Article written by Mustapha Hassan.
In the Serie A 2020-21 season, AC Milan showed great promise and performances, having their best season in over a decade. Pioli’s tactics were spot on throughout the season, with the players on the field coming to life in surprising ways. The likes of Davide Calabria, Theo Hernandez and Rafael Leao have all had their best seasons as professional players this season but here we shed light on one of the most important players to the Milan system – 39-year old Swedish veteran Zlatan Ibrahimovic.
AC Milan’s System of Play & Starting 11
Zlatan Ibrahimovic has played a pivotal role in Pioli’s 4-2-3-1 formation, and the Red & Blacks have actively used the formation to get the best out of their supreme striker.
Elsewhere in the squad, Gianluigi Donnarumma has been one of the first names on the team sheet between the sticks, whilst Simon Kjær and Alessio Romagnoli have formed an impressive partnership in the heart of the defence. Since the January window, Chelsea’s Fikayo Tomori has also been given time at the back, aiding in Milan’s defensive solidity.
Despite originally falling down Pioli’s pecking order, Davide Calabria has achieved a new lease on life at the right back position, whilst Theo Hernández has become a revelation at the left back position since joining from Real Madrid in the summer of 2019. In the double pivot, Ismaël Bennacer has formed a rock-solid pairing with Franck Kessié in the middle of the pitch, keeping Sandro Tonali, Rade Krunić and Soualiho Meïté on the bench.
Ante Rebić and Alexis Saelemaekers have been Pioli’s first-choice pairing on the wings, although Jens Petter Hauge and Samuel Castillejo have been rotated into the side from time to time. After previously being used on the wings and in a deeper midfield position, Hakan Çalhanoğlu has played the best football of his career as the ‘trequartista’ of the side, playing off the shoulder of Zlatan in attack.
But Zlatan Ibrahimovic is the pinnacle – the focal point in attack, and the man all others look to when he’s in the side. But what makes him so good?
Ibrahimović’s Role in Attack
Zlatan Ibrahimovic has had a habit of scoring goals throughout his career, and has carried that on into his late thirties now at AC Milan. However, Ibra’s role in the team extends beyond just being a fox in the box and an out-and-out goal-scoring presence. The Swedish forward is fantastic at holding up the ball and bringing others into the game.
Ibrahimović knows there is no escaping from old age and has a keen awareness of his declining speed. Instead of trying to beat players 1v1, he uses his height and strength whenever possible (195 cm), and consistently competes for duels in the air with the opposition defense. This allows his team to save time in the build-up as they can send longer passes into his path for him to knock the ball down onto others, earlier on in moves. Here we see a duels map of the Swedish striker, which highlights the duels he fought in the first half against Inter Milan back in February.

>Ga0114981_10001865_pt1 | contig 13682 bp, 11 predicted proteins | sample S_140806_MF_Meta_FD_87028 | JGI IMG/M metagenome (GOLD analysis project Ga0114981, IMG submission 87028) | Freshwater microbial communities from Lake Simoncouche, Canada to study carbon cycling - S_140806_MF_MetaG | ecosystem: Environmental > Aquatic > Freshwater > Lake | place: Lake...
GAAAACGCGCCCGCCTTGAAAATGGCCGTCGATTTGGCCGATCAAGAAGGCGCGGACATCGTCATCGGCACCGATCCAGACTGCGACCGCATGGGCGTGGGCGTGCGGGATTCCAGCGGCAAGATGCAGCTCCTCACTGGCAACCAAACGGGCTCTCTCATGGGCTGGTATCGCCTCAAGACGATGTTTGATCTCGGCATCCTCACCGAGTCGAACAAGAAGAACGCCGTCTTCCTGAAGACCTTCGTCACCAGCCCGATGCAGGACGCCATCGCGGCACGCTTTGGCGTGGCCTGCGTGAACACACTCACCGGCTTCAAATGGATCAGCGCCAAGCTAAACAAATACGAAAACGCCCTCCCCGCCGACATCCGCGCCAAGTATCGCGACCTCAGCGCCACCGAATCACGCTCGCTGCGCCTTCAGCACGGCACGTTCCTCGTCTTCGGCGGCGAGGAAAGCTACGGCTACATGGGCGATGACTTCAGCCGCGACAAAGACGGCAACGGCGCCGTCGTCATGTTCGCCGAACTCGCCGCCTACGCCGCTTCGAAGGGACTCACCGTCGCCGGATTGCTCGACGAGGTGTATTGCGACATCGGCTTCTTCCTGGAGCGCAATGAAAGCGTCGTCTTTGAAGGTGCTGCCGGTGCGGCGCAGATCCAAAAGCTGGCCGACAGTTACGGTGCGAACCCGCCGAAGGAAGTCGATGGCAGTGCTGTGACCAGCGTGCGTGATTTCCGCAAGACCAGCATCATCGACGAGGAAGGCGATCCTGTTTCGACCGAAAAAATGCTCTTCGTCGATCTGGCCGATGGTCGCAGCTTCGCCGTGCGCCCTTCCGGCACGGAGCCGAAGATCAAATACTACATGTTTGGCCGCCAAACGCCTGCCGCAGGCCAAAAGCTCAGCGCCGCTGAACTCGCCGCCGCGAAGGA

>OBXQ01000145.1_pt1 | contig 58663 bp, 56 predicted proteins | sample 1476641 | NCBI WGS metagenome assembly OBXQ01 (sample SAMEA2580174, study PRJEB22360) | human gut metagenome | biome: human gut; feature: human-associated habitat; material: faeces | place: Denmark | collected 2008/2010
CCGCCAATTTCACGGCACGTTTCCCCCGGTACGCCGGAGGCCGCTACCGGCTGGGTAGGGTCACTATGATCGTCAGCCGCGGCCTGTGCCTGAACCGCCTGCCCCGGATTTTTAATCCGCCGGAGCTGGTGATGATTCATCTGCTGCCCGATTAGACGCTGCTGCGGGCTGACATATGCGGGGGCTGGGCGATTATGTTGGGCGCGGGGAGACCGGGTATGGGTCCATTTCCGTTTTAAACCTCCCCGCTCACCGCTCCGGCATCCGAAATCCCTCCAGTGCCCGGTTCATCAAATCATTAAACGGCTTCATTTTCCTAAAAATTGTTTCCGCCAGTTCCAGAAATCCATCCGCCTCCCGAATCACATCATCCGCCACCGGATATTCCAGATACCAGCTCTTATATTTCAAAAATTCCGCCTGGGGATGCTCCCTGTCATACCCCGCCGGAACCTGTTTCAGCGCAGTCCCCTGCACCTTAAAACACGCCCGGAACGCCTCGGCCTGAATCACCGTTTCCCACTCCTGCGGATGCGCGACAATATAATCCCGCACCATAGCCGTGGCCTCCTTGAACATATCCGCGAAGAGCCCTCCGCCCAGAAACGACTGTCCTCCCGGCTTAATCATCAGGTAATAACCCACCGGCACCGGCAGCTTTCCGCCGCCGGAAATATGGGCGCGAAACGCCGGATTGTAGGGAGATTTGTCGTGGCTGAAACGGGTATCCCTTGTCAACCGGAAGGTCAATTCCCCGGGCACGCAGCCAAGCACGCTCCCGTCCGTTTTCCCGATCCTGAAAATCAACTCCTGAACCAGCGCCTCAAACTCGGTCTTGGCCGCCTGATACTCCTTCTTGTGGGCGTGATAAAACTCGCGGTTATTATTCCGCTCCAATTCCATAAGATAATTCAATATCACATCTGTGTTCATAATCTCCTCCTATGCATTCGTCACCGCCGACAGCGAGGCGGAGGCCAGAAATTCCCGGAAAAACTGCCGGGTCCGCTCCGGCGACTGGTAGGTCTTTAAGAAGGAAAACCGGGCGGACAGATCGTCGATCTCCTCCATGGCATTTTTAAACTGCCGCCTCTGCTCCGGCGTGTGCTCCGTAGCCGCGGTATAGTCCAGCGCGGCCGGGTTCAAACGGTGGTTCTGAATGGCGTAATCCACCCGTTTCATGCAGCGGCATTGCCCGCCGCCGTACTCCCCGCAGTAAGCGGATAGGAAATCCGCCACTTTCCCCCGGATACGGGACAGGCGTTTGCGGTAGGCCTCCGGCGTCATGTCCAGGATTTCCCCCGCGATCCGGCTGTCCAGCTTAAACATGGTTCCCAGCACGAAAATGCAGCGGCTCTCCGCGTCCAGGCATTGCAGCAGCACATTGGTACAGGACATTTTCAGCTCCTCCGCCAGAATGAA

With his natural aerial presence, he’s a constant headache that opposition defences have to watch out for. As a result, he occupies a lot of attention and can spend more time bringing others into the game.
Here is an example of this, in the Milan loss to Juventus back in January. Ibrahimovic’s presence in the box occupied two centre-backs, allowing space for the lonely Çalhanoğlu to advance into without pressure.
Ibrahimović’s role in the build-up and transitions
In football nowadays, the striker must have a role in the build-up. Historically, Zlatan’s role in a team has been relatively limited to the final third. However, his role at AC Milan extends now to being involved in the build-up, primarily due to his aerial presence and ability to hold up the ball with his back to goal. Above is a pass map for Milan’s players, which shows their heavy reliance on Ibrahimović and the great confidence they have in his abilities.
During the build-up, Zlatan drops to the midfield to receive the ball and calm the game down. He can then hold up the play as defenders engage him, and pass it off to the wings or fullbacks in behind the now vacated space.
In transitions, the same qualities can be used to allow others into the game. He remains a natural outlet for a quick vertical pass forward and can hold up the ball as others stride up the pitch.
Below is an example from Milan’s win against Bologna in January. Every player pictured is making a forward, vertical movement, except for Ibrahimovic, who has his back to goal.
He remains an outlet for Castillejo play the ball into, and then can use his speed and strength to draw defenders away from the more dangerous advancing players. This makes Ibrahimovic a massively dangerous player. Not only can he score goals for fun, he can also intimidate the opposition defense into oblivion.
ConclusionEmbed from Getty Images
Zlatan Ibrahimovic has been on a different planet for most of his career. Remarkably, the 39-year-old Swedish striker is still going strong, with 15 goals in 16 Serie A matches. He’s not just a goal-scorer though, with incredible ability to hold up the ball, bring others into the game, engage in the build-up and allow Milan to get up the pitch in transition. His fantastic ability in all of these regards helps make AC Milan one of the most dangerous sides in Serie A, and score all kinds of goals game in, game out.
So there it is! A tactical analysis of Zlatan Ibrahimovic for AC Milan in 2020-21 by Mustapha Hassan. Be sure to check out more Player Analyses, and our Stefano Pioli Tactical Analysis for the 2020-21 Serie A season. Thanks for reading and see you soon.